By On the occasion of our 20th anniversary
By Gustavo Arellano
By R. Scott Moxley
By Alfonso Delgado
By Courtney Hamilton
By Joel Beers
By Peter Maguire
By Charles Lam
You can't blame Cal State Fullerton student Maria Hernandez-Figueroa for being nervous in the conference room of the Fullerton Public Library on July 11. At one point, she lost her train of thought and began stammering. Hernandez-Figueroa had good reason to be nervous. After all, her large audience included two Fullerton City Council members as well as Captain Dan Hughes, the city's acting police chief.
The topic of her speech—comparing various models of civilian oversight of police in the United States—is more than a little dicey, not least because there are so few functioning examples of such agencies. "Civilian oversight committees do exist," insisted Hernandez-Figueroa's co-presenter, Eduardo Calderon. "Though not in large numbers, all across the country they do exist."
Despite the lackluster nature of civilian review of law enforcement being described at the conference, the sizeable crowd attested to the surge in support for such oversight, at least in troubled Fullerton in the wake of Kelly Thomas' beating by six police officers in July 2011. The presentation, moderated by Jarret Lovell, a CSUF professor who has written extensively about civilian review, was hosted by the Police Oversight Proposal Committee (POPC), a group of half a dozen local citizens who met regularly in the wake of Thomas' death. It hopes to bring a proposal for some sort of oversight before the City Council this year.
Hughes didn't respond to a request to be interviewed for this story, but Jane Rands, one of POPC's founders and a systems engineer who ran unsuccessfully for a council seat in the recent recall election, said she has spoken to him about the group's goals. "He's of the mind that because of the Police Bill of Rights (POBOR)—and I'm not sure if he's trying to take a union stance—you can't have external oversight by citizens," she said.
The POBOR provides for an encyclopedic array of protections for police officers, laying out in specific detail guidelines on everything from the hours of the day an officer under investigation can be interrogated to the privacy protections afforded to officers, including those being disciplined.
"This new entity would pretty much be limited to that amount of information that the police department wishes to make available," says Peter Scheer, executive director of the First Amendment Coalition. His nonprofit organization gives legal advice on a range of topics including access to police records. "A local entity," explained Scheer, "even backed up by an ordinance, would not be able to exercise powers that conflict with the confidentiality safeguards given especially to police officers in state law."
A State Supreme Court ruling known as Copley Press v. San Diego significantly bolstered the POBOR in 2006. The case began three years earlier, when San Diego Union-Tribune reporters were barred from viewing a county Civil Service Commission hearing in which a sheriff's deputy was appealing termination. Copley Press sued when its public records act requests were denied after the commission asserted confidentiality exemptions.
After the lawsuit worked its way through the judicial system, the high court ruled that the deputy's identity was exempt from disclosure, even if maintained by a public agency independent from the sheriff's department. This effectively prevented the public from accessing complaints against police officers. State Bill 1019, written by Senator Gloria Romero (D-Los Angeles), would have overturned the Copley ruling. It passed the state senate in June of 2007, but when it reached the Assembly for a full vote, members of law enforcement, including representatives of the Orange County Sheriff's Department and the district attorney's office, showed up in Sacramento to oppose it. The Assembly refused to vote on the bill.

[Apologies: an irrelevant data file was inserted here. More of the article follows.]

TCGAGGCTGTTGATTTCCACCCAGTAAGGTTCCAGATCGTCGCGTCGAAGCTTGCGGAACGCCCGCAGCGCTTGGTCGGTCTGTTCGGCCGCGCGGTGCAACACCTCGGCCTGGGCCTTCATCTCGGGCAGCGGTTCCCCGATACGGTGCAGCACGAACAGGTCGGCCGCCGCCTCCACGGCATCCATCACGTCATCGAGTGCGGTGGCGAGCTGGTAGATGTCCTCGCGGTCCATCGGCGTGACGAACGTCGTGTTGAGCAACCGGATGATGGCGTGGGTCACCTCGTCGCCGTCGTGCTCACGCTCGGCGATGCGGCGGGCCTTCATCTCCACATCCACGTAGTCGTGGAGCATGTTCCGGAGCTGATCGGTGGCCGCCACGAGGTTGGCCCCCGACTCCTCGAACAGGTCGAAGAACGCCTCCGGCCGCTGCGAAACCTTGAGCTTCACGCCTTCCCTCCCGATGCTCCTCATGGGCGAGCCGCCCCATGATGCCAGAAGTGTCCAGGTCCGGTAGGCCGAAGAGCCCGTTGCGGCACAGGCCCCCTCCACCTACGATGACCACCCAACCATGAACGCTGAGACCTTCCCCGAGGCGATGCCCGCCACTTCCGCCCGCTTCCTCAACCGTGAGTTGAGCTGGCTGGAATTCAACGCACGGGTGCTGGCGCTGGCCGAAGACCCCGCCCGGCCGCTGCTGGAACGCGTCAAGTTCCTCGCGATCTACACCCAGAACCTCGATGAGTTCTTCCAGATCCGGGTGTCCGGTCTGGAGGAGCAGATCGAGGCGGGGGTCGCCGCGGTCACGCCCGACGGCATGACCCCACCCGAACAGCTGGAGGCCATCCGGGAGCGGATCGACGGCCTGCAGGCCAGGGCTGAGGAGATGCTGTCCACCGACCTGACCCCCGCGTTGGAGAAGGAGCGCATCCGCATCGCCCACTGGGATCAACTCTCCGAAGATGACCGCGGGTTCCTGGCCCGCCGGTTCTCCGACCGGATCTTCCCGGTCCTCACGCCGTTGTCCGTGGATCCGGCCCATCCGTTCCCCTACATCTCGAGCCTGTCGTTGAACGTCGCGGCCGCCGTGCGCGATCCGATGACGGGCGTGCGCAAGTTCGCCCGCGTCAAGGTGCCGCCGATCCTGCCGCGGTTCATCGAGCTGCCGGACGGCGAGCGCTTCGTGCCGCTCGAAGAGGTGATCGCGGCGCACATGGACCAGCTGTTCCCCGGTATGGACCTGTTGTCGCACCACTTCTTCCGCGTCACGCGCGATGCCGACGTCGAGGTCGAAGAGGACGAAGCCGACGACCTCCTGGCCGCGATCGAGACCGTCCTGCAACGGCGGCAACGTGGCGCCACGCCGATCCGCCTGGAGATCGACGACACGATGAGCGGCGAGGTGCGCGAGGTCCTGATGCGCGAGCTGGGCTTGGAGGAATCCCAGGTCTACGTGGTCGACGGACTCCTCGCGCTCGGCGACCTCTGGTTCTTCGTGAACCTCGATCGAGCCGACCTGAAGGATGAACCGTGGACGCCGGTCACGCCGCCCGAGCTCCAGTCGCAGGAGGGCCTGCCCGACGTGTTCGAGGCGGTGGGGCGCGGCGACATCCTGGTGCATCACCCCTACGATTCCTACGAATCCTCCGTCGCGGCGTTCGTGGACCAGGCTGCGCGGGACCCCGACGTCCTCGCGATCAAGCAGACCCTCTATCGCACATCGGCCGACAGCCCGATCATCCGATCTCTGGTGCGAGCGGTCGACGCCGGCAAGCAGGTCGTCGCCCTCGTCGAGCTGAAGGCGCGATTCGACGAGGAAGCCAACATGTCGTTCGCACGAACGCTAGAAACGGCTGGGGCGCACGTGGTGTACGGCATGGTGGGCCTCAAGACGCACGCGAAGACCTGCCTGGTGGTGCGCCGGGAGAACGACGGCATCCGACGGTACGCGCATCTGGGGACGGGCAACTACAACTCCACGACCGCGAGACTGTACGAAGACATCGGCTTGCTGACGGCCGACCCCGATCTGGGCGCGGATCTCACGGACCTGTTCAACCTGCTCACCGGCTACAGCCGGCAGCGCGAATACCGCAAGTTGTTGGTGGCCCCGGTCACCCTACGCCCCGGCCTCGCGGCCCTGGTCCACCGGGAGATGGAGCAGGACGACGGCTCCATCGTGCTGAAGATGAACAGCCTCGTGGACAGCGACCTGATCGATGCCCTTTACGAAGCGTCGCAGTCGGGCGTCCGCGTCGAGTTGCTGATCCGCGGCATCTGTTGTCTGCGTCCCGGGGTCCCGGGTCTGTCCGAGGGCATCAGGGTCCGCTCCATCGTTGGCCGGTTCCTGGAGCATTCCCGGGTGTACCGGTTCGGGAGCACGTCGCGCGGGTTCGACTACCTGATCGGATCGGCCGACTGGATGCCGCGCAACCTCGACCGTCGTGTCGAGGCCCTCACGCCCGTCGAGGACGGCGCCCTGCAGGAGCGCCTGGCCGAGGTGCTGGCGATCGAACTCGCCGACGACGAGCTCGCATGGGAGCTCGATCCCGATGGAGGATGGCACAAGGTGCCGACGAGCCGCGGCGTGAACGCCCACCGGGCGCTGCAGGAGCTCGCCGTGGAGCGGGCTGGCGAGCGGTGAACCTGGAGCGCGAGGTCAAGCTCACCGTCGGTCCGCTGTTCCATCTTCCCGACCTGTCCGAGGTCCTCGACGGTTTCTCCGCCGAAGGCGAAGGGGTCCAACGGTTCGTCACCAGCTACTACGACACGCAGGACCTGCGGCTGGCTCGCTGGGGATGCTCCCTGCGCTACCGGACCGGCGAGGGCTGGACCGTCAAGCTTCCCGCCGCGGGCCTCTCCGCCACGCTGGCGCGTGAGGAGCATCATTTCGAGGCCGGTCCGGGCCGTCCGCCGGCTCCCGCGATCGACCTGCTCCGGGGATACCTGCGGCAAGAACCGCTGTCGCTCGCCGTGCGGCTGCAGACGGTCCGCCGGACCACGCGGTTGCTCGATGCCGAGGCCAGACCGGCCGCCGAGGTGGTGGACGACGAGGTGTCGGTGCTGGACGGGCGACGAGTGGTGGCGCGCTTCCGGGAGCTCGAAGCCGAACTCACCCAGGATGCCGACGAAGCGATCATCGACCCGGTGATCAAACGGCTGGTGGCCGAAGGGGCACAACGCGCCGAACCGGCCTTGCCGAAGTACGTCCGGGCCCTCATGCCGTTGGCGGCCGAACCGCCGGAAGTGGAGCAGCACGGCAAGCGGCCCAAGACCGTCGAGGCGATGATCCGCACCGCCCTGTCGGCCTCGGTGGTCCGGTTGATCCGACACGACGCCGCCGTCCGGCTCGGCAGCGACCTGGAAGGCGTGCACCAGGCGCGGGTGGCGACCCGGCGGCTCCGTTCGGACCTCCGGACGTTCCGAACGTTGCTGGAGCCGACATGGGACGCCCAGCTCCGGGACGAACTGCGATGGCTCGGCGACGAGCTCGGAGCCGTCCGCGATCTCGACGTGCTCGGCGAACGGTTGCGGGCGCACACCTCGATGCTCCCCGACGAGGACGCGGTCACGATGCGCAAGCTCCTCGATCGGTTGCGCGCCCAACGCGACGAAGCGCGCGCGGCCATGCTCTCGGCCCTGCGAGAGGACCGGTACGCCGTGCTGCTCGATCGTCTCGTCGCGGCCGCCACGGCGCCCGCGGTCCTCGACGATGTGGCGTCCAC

"Police, as a rule, are very uncomfortable with having a lot of civilian presence, especially with mechanisms that could result in discipline," says David Haas, a Long Beach-based civil-rights attorney who attended the presentation. Back in the 1990s, Haas served on the Citizens Law Enforcement Review Board in San Diego. "Police unions are very savvy and alert politically," he added.
Despite the restrictions placed on oversight committees by Copley, the Orange County Board of Supervisors moved forward with a civilian review committee following the 2006 Orange County jailhouse beating death of John Chamberlain. The 41-year-old, suspected of possessing child pornography, was allegedly outed as a pedophile to fellow inmates by a guard. After this revelation, inmates proceeded to mercilessly stomp him to death. In May 2007, the board unanimously approved such a panel, leading to the formation of the Orange County Office of Independent Review (OIR), which today is headed by Stephen J. Connolly.
One of the OIR's primary functions is to evaluate the fairness and rigor of internal-affairs investigations and advise Sheriff Sandra Hutchens on employee discipline, as well as inform the public of disciplinary outcomes. Before taking over the Orange County office, Connolly spent seven years at the Los Angeles Office of Independent Review, headed by former U.S. Attorney Michael Gennaco. In February, Gennaco presented an interim report to the Fullerton City Council on the city's police response following Thomas' beating, in which no evidence of an intent to deceive the public was found.
A key limitation—from the perspective of transparency and accountability, at least—of both Connolly's and Genacco's roles vis-a-vis the police is that they adhere to attorney-client privilege when it comes to speaking publicly about the agencies they investigate. "These review boards end up becoming little more than coffee klatches," said Haas.